AHA! (Ask, Hear, Act)

Employees want to know that what they are spending their time producing, creating, designing, delivering, . . . has meaning. Employees want to know their work is significant to their manager, leadership, team, and the broader organization. They also want to know that, in the process of their work, they are learning and experiencing that which will help their continued development and growth.

Maslow’s Hierarchy of Needs is helpful in understanding at a very basic level, human motivation.  Inspiring engaged employees means affecting people at the highest point in the hierarchy – self-actualization. This is the place where people are seeking to become all they are capable.  Leaders in pursuit of more engaged employees  can use any of these probing questions in group or one-on-one situations:

  • How can I better support you?
  • What can I do to help you?
  • How can I enable your success?
  • What else should be considered?
  • What suggestions do you have for my continued improvement?

It takes courage, humility, and discipline to graciously ask, hear, and act on what employees’ share.  There’s much to be gained for everyone in this process. However, if this type of inquiry is new for you, proceed thoughtfully. The winning formula to inspiring employees to be more engaged requires leaders to ask questions and respond timely and meaningfully.

7 Steps To Forging A New Path

Leading others requires an ability to connect with the hearts and minds of team members. Inevitably, there will be challenging relationships and rough interpersonal dynamics. As luck would have it, there’s always that one person on the team with whom you struggle to establish a trusting connection. No surprise, we are perfectly imperfect human beings! There are many reasons why the relationship isn’t working. Without even knowing the details, it’s easy to surmise that you share in the dysfunction. Although as the Leader, rest assured, you’d be held accountable for the success or failure of the relationship.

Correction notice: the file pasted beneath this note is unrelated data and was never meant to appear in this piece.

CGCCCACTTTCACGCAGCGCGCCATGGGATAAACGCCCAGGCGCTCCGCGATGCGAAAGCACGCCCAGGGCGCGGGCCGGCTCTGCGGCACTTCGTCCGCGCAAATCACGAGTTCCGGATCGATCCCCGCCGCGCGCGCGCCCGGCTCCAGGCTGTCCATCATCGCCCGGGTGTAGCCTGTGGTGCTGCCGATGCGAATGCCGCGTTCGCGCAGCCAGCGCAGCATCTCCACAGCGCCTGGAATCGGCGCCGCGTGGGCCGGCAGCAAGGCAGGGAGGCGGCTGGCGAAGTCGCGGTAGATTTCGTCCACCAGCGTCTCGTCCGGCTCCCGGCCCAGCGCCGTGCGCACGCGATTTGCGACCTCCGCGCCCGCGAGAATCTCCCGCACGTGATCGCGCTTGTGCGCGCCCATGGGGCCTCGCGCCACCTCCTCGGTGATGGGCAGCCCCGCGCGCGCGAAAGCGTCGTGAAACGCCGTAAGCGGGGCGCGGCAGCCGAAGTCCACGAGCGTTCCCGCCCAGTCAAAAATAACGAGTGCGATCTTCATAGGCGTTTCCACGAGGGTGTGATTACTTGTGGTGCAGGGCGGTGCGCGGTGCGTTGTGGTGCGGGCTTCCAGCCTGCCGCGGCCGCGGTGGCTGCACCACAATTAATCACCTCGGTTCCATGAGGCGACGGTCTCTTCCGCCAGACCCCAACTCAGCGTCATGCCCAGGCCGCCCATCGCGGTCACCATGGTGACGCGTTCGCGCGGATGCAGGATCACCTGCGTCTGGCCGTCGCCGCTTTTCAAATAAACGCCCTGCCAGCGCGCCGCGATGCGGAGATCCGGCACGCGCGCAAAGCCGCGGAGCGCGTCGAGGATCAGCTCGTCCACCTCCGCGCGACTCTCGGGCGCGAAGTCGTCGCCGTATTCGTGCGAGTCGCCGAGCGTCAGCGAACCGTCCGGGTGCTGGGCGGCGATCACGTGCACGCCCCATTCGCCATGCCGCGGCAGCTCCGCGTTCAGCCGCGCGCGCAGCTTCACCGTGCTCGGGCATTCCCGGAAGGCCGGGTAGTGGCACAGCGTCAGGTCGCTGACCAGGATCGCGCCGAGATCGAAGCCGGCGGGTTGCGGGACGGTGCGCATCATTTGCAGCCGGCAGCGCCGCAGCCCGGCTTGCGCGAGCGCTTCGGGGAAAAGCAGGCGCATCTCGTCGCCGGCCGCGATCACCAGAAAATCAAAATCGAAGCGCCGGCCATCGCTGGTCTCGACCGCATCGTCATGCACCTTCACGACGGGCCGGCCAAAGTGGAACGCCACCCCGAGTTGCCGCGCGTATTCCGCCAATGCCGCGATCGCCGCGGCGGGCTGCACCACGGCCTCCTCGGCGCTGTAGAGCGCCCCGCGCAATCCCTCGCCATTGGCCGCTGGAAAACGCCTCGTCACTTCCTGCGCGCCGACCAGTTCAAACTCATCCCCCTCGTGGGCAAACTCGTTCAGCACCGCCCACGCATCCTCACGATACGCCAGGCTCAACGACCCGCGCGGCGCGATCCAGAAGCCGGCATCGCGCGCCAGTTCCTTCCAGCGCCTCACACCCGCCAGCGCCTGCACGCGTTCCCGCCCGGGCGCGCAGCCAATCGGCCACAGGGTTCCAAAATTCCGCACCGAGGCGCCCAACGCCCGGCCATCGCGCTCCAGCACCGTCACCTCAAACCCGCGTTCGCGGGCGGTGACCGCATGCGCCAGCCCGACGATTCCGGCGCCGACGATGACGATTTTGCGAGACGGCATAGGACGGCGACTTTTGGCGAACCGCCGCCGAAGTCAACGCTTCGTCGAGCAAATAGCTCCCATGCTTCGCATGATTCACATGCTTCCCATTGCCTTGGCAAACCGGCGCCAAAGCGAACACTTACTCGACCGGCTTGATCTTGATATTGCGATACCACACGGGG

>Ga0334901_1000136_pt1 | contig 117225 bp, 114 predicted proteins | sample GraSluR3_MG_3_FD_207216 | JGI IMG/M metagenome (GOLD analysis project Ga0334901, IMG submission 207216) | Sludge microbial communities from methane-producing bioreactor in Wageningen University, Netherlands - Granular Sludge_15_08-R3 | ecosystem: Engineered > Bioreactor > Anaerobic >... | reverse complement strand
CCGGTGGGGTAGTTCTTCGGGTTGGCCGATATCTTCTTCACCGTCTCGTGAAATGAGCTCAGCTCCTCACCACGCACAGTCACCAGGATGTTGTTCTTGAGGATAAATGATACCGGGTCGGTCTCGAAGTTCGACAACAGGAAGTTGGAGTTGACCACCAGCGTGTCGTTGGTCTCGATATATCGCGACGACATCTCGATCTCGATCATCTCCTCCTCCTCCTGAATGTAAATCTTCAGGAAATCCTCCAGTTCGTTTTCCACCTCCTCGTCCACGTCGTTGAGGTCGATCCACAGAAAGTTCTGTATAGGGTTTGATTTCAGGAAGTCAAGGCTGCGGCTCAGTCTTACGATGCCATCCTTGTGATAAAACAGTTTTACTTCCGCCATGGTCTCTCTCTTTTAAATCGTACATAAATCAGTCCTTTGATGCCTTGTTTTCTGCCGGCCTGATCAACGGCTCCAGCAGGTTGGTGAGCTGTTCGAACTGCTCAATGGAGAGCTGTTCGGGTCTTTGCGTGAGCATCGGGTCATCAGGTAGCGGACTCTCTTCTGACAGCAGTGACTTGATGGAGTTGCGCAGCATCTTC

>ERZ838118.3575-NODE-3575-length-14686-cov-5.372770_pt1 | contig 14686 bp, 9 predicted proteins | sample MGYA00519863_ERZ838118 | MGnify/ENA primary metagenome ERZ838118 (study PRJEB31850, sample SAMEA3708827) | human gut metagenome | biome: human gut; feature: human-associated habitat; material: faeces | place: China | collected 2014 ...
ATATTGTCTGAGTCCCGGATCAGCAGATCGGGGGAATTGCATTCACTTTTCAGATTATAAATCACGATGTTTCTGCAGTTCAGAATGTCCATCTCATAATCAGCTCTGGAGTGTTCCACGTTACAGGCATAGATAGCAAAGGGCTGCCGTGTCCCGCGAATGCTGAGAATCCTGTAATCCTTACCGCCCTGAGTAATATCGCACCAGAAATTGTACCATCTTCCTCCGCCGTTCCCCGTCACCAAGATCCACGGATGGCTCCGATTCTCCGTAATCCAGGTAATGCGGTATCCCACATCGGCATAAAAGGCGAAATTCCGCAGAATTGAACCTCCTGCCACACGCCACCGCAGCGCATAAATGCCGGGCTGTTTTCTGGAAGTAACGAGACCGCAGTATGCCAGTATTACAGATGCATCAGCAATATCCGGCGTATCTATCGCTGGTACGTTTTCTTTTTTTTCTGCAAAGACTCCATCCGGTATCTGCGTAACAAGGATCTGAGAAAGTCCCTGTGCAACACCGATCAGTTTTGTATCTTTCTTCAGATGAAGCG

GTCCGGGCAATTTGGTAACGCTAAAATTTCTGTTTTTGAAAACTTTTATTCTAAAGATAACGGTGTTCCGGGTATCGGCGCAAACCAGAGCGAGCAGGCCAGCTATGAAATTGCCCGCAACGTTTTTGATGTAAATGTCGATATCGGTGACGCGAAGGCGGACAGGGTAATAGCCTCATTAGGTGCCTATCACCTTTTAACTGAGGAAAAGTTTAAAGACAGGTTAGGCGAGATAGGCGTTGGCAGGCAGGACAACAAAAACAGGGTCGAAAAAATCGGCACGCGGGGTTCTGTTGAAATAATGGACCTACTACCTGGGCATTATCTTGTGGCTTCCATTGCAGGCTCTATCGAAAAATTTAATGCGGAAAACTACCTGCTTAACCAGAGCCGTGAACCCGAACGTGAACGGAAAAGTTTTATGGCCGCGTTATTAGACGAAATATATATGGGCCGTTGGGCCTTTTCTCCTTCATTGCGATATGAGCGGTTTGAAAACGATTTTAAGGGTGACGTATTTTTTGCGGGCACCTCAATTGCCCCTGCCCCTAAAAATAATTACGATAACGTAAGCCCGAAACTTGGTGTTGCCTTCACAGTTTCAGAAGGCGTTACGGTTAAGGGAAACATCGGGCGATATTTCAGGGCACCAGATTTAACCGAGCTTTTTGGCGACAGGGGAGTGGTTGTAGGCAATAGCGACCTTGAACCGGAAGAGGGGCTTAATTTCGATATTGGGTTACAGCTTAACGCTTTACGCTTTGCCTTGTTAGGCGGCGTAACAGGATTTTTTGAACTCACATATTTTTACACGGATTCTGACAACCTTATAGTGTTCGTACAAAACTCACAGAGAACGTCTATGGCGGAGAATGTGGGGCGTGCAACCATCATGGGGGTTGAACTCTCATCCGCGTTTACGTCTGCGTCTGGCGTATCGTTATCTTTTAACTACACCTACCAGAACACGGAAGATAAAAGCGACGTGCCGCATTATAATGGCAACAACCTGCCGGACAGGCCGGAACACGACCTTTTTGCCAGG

I want to be sure we’re on the same page. I’m not referring to those relationships that are troubled because the person has a performance issue. I’m also not talking about likability. I’m assuming that we’re at the level of maturity where we can relate to be people we may not like. This is all about nurturing healthy and happier manager employee relationships – essential to achieving higher levels of employee satisfaction, engagement, retention and performance.

So you’re frustrated and at your wits end with managing this situation. You’ve tried a few things that haven’t worked. You’re not ready for an intervention or perhaps you don’t have access to those kinds of resources. Before you throw in the towel on what could be one of the more successful working relationships you’ve ever experienced, here’s a suggestion. Try these “7 Steps to Forging a New Path” for the next few (at least 4) one-on-one meetings with the team member in which you are having difficulty connecting. Your goal in working these 7 Steps is to get the relationship on track and create a more effective interpersonal dynamic.

  1. SCHEDULE THE MEETING. Ensure the meeting is scheduled for the time of day when you are at your best. This is the time of day when you tend to be the most patient, compassionate, and attentive.
  2. CHANGE YOUR PERSPECTIVE – Your perspective will influence theirs. Get rid of your “war armor” (i.e., defensiveness, anger, annoyance…). In fact, kick off the meeting with a sincere compliment. Preferably noting something the person did or participated in that went well. Be sure you have a good understanding of the matter. You don’t want to risk sounding condescending or insincere. Let the person know your intention: you are trying a different approach with the hope of improving the relationship. This disclosure is important to share at the on-set. It will influence buy-in and boost engagement. You are also letting the person know that you are taking responsibility for where things are and inviting them to participate in the transformation. These actions are powerful influencers towards gaining trust.
  3. SEEK TO UNDERSTAND.  Be authentic in the conversation. Make a point to talk less and listen more. Listen to improve your understanding. Ask probing questions to minimize misunderstanding and assumptions (mindtools.com). Assumptions are dangerous when people have difficulty relating.
  4. TEACH, COACH, but don’t PREACH.  As you are navigating the conversation, be mindful of your tone and approach. Respecting the talent level of your team member will help you know when to coach and when to teach. As will the additional data you’ve gleaned as a result of your probes in Step 3. As a general rule coaching conversations are more appropriate for people with advanced skills, experience, and organization understanding. But coaching is a skill. So make sure you’ve taken the time to hone yours before you begin this journey hbr.com.    (Development resources: The Five Minute Coach, L. Cooper & M. Castellino, 2012. Coaching for Performance:  Growing Human Potential, by J. Whitmore 4th Edition)